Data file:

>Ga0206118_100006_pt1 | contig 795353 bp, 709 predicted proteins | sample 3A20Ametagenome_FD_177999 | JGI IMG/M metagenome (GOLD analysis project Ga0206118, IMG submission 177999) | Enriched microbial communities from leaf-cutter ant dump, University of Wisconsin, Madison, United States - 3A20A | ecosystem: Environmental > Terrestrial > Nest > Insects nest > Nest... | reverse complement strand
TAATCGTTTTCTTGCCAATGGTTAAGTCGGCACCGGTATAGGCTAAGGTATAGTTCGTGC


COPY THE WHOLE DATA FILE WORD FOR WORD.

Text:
>Ga0206118_100006_pt1 | contig 795353 bp, 709 predicted proteins | sample 3A20Ametagenome_FD_177999 | JGI IMG/M metagenome (GOLD analysis project Ga0206118, IMG submission 177999) | Enriched microbial communities from leaf-cutter ant dump, University of Wisconsin, Madison, United States - 3A20A | ecosystem: Environmental > Terrestrial > Nest > Insects nest > Nest... | reverse complement strand
TAATCGTTTTCTTGCCAATGGTTAAGTCGGCACCGGTATAGGCTAAGGTATAGTTCGTGC